# trafftest: Backtesting of Value-at-Risk and Expected Shortfall via... In ufRisk: Risk Measure Calculation in Financial TS

 trafftest R Documentation

## Backtesting of Value-at-Risk and Expected Shortfall via Traffic Light Tests

### Description

Backtesting methods, most importantly traffic light tests, are applied to previously calculated Value-at-Risk and Expected Shortfall series.

### Usage

trafftest(obj)


### Arguments

 obj A list returned by the varcast function, that contains different estimated Value-at-Risk and Expected Shortfall series; any other list that follows the name conventions of the varcast function can be used as well.

### Details

The Traffic Light Test for backtesting the Value-at-Risk (VaR) was proposed by the Basel Committee on Banking Supervision (1996). A formal mathematical description was given by Constanzino and Curran (2018). Following Constanzino and Curran (2018), define the Value-at-Risk breach indicator by

X_{VaR}^{(i)}(\alpha) = 1_{ \{L_i \geq VaR_i(\alpha)\} },

where i defines the corresponding trading day, L_i is the loss (denoted as a positive value) on day i and \alpha is the confidence level of the VaR (e.g. if \alpha = 0.95, the 95%-VaR is considered). The total number of breaches over all trading days i = 1, 2, ..., N is then given by

X_{VaR}^{N}(\alpha) = \sum_{i=1}^{N} 1_{\{L_i \geq VaR_i(\alpha)\}}.

Following a Binomial Distribution, the cumulative probabilities of observing a specific number of breaches or less can be computed. Under the hypothesis that the selected volatility model is true, the cumulative probability of observing X_{VaR}^N (\alpha) breaches is therefore easily obtainable. The Basel Committee on Banking Supervision (1996) defined three zones. Depending on the zone the calculated cumulative probability can be sorted into, the suitability of the selected model can be assessed. Models with calculated cumulative probabilities < 95% belong to the green zone and are considered appropriate. Furthermore, if the probabilities are greater or equal to 95% but smaller than 99.99%, the corresponding models are categorized into the yellow zone. The red zone is for models with cumulative probabilities greater or equal to 99.99%. If the test results in a yellow zone classification, the respective VaR values require additional monitoring. Moreover, the Basel Committee recommended to consider additional capital requirements of a bank, if its model used is in the yellow zone. Models in the red zone are considered to be heavily flawed.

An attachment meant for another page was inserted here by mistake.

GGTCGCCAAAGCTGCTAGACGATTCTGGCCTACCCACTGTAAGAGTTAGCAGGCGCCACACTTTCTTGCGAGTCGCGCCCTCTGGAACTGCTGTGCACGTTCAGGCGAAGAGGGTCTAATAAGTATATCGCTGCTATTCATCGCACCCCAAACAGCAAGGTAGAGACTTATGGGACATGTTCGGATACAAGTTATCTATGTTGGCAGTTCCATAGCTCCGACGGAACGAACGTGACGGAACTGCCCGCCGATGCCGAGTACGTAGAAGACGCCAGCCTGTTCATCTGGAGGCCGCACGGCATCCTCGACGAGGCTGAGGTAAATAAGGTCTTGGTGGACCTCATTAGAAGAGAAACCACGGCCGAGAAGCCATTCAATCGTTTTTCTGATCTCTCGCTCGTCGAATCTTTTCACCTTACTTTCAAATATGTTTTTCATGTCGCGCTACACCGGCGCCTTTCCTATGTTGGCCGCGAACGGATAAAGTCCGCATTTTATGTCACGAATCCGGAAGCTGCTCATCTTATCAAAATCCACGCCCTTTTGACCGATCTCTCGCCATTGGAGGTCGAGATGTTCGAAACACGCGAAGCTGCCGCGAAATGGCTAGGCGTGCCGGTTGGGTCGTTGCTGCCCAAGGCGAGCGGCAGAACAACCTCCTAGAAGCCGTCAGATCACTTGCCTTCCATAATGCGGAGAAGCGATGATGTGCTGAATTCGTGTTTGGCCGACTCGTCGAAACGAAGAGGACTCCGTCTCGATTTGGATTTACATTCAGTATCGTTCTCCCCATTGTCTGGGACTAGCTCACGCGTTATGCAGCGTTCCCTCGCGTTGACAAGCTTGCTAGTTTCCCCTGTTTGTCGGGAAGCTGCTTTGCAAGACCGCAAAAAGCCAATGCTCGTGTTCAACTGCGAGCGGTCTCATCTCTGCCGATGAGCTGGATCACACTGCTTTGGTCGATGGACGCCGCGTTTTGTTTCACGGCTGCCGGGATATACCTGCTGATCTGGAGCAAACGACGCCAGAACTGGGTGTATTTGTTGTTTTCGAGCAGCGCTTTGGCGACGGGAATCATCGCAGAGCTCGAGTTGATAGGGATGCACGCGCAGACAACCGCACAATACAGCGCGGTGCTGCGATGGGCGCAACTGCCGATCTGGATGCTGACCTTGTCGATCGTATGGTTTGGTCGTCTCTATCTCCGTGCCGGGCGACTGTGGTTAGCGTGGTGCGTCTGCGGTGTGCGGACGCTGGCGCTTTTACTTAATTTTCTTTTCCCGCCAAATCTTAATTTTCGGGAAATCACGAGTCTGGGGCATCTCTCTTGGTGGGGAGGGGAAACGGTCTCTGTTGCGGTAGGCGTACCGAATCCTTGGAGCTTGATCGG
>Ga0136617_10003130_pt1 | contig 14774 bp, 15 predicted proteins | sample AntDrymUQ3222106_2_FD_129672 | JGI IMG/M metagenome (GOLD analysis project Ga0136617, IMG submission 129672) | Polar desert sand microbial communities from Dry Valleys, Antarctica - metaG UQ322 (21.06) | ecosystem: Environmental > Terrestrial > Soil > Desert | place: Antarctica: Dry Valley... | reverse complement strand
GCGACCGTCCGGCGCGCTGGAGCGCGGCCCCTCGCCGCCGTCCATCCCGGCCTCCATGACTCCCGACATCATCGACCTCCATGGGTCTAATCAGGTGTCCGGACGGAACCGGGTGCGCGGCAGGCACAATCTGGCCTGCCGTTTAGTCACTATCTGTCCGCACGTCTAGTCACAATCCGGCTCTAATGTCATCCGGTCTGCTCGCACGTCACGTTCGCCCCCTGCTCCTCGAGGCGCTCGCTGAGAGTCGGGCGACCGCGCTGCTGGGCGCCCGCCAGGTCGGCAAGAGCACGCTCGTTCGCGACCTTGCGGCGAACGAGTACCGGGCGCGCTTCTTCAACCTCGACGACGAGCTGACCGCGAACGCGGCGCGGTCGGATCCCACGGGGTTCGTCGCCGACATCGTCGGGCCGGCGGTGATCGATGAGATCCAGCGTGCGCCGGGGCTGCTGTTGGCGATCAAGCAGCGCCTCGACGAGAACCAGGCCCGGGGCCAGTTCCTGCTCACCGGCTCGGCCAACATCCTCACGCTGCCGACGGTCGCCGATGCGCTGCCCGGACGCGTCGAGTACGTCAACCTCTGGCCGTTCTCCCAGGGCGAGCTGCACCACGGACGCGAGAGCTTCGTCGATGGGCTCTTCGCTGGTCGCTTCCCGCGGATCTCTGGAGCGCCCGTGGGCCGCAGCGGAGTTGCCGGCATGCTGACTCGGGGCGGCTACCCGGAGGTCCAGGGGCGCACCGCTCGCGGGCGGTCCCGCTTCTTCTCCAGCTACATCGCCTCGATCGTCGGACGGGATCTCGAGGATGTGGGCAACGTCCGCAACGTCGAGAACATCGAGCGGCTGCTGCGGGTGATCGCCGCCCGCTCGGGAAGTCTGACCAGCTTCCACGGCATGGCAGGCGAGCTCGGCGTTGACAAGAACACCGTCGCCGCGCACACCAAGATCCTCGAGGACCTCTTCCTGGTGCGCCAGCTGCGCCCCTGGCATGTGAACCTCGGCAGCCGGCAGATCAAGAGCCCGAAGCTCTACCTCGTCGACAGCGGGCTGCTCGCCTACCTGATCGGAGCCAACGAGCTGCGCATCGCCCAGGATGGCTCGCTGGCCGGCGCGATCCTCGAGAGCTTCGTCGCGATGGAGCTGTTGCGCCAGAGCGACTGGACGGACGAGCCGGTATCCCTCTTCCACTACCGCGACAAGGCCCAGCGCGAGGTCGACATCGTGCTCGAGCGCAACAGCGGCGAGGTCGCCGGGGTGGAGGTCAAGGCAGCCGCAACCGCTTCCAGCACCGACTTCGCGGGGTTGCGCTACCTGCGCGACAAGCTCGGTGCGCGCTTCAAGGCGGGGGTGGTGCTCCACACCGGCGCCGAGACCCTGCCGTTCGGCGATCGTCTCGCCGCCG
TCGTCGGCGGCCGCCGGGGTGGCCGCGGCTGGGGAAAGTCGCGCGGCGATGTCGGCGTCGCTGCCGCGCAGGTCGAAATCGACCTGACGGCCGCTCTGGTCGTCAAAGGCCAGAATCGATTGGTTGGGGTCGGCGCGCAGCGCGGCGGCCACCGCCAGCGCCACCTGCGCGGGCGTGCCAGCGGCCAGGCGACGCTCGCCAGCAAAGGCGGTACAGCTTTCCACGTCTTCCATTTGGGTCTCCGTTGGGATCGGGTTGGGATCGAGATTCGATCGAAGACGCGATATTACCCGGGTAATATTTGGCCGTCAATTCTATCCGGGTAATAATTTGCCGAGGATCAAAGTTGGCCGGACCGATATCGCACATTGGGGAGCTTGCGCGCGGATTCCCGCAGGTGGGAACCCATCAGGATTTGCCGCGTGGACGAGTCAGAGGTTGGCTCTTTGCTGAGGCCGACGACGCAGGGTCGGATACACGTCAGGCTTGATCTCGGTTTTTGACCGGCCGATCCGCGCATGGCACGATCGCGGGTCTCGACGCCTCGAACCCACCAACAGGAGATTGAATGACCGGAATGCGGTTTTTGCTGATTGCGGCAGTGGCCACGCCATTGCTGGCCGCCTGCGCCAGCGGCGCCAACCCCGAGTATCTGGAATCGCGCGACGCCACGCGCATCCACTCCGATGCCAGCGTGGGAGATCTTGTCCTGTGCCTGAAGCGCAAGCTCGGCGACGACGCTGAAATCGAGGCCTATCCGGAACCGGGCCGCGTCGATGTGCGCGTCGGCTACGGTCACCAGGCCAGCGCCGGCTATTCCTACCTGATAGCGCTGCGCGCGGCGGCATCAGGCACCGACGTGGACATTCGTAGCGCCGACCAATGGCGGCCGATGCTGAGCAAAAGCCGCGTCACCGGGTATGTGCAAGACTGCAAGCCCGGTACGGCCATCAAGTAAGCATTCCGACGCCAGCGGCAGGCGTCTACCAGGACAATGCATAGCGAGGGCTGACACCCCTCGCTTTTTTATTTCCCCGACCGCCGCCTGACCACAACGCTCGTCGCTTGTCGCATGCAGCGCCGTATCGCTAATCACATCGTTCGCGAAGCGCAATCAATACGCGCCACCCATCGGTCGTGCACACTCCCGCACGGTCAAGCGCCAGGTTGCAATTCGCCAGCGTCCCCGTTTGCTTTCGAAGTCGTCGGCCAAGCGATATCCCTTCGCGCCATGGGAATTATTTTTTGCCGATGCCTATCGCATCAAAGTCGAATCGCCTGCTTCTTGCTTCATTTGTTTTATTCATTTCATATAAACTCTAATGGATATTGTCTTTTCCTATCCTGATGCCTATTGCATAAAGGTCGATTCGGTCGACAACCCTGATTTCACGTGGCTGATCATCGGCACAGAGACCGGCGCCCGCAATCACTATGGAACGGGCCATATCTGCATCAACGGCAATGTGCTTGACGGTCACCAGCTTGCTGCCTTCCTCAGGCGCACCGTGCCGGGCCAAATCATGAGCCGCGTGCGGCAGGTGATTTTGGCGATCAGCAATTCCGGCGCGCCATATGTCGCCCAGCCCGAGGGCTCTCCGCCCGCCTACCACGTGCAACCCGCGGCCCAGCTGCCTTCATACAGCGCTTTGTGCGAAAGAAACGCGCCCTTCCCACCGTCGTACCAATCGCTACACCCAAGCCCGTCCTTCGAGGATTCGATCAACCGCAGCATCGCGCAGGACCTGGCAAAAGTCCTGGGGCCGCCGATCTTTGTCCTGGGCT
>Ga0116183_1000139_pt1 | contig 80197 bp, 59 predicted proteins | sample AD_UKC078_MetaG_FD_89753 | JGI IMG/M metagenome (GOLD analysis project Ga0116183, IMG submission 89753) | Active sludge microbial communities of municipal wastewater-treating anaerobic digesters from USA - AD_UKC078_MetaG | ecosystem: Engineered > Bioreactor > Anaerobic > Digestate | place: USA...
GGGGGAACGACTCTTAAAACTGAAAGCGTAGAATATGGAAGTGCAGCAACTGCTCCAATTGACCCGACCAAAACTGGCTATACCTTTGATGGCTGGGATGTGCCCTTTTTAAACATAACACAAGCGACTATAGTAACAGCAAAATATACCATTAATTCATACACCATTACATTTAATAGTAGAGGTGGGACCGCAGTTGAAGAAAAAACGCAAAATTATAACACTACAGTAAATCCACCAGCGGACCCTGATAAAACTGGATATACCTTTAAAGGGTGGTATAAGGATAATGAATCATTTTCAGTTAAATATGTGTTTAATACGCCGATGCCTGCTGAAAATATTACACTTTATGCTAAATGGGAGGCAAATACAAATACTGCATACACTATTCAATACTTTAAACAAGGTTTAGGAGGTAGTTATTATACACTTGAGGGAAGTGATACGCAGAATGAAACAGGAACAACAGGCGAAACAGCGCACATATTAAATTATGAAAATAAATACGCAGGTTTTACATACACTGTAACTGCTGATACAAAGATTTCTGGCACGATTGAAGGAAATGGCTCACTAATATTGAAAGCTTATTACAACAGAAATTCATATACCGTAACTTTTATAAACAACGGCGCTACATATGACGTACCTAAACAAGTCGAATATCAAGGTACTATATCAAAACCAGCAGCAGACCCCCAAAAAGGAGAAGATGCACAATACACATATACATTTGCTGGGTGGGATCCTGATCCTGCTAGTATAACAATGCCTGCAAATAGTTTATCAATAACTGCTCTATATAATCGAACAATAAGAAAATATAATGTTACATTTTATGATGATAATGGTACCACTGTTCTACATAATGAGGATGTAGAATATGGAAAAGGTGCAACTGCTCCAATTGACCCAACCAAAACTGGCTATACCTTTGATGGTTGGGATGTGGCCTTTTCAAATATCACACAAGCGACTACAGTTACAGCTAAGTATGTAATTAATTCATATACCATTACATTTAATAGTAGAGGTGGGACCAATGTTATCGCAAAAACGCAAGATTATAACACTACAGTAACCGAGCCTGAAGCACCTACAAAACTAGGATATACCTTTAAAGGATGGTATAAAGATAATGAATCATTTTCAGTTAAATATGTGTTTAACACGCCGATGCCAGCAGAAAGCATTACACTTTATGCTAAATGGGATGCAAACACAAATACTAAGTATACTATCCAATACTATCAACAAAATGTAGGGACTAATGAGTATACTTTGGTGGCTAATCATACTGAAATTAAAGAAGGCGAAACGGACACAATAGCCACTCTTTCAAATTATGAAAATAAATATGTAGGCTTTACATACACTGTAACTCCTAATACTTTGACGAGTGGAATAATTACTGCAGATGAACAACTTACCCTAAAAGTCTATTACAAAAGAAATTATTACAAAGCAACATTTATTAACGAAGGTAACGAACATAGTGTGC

Based on the same three-zone approach with the same zone boundaries, Constanzino and Curran (2018) proposed a traffic light test for the Expected Shortfall (ES). The total severity of breaches is given by

X_{ES}^N(\alpha) = \sum_{i=1}^N(1 - (1 - F(L_i))/(1 - \alpha)) * 1_{\{L_i \geq VaR_i(\alpha)\}},

with F(L_i) being the cumulative distribution of the loss at day i. As stated by Constanzino and Curran (2018), X_{ES}^N(\alpha) is approximately normally distributed \mathcal{N}(\mu_{ES}, N \sigma_{ES}^2) for large samples, where \mu_{ES} = 0.5(1 - \alpha)N and \sigma_{ES}^2 = (1 - \alpha)(4 - 3(1 - \alpha)) / 12, from which cumulative probabilities for the observed breaches X_{ES}^N can be easily obtained.

For semiparametric models, the backtesting of the VaR is analogous to the described approach. Backtesting the ES, however, requires minor adjustments. Given that the model's underlying innovations follow a standardized t-distribution with degrees of freedom \nu, define by r_t the demeaned returns and by \hat{s}_t the estimated total volatility.

\hat{\epsilon}_t^* = -r_t / \hat{s}_t \sqrt{\nu / (\nu - 2)}

are now suitable to calculate the total severity of breaches under the assumption that \epsilon_t^* are identically and independently distributed t-distributed random variables.

This function uses an object returned by the varcast function of the ufRisk package as an input for the function argument obj. A list with different elements, such as the cumulative probabilities for the VaR and ES series within obj, is returned. Instead of the list, only the traffic light backtesting results are printed to the R console.

NOTE:

More information on VaR and ES can be found in the documentation of the varcast function of the ufRisk package varcast.

### Value

A list of class ufRisk is returned with the following elements.

model

selected model for estimation

p_VaR.e

cumulative probability of observing the number of breaches or fewer for (1 - a.e)100%-VaR

p_VaR.v

cumulative probability of observing the number of breaches or fewer for (1 - a.v)100%-VaR

p_ES

cumulative probability of observing the number of breaches or fewer for (1 - a.e)100%-ES

pot_VaR.e

number of exceedances for (1 - a.e)100%-VaR

pot_VaR.v

number of exceedances for (1 - a.v)100%-VaR

potES

number of exceedances for (1 - a.e)100%-ES

br.sum

sum of breaches for (1 - a.e)100%-ES

weighted absolute deviations - a model selection criterion

a.v

coverage level for the (1-a.v)100% VaR

a.e

coverage level for (1-a.e)100% VaR

### Author(s)

• Sebastian Letmathe (Scientific Employee) (Department of Economics, Paderborn University),

• Dominik Schulz (Scientific Employee) (Department of Economics, Paderborn University),

### References

Basel Committee on Banking Supervision (1996). Supervisory Framework For The Use of Back-Testing in Conjunction With The Internal Models Approach to Market Risk Capital Requirements. Available online: https://www.bis.org/publ/bcbs22.htm (accessed on 23 June 2020).

Constanzino, N., and Curran, M. (2018). A Simple Traffic Light Approach to Backtesting Expected Shortfall. In: Risks 6.1.2.

### Examples


# Example for Walmart Inc. (WMT)
prices = WMT\$price.close
output = varcast(prices)
trafftest(output)



ufRisk documentation built on Oct. 22, 2023, 9:07 a.m.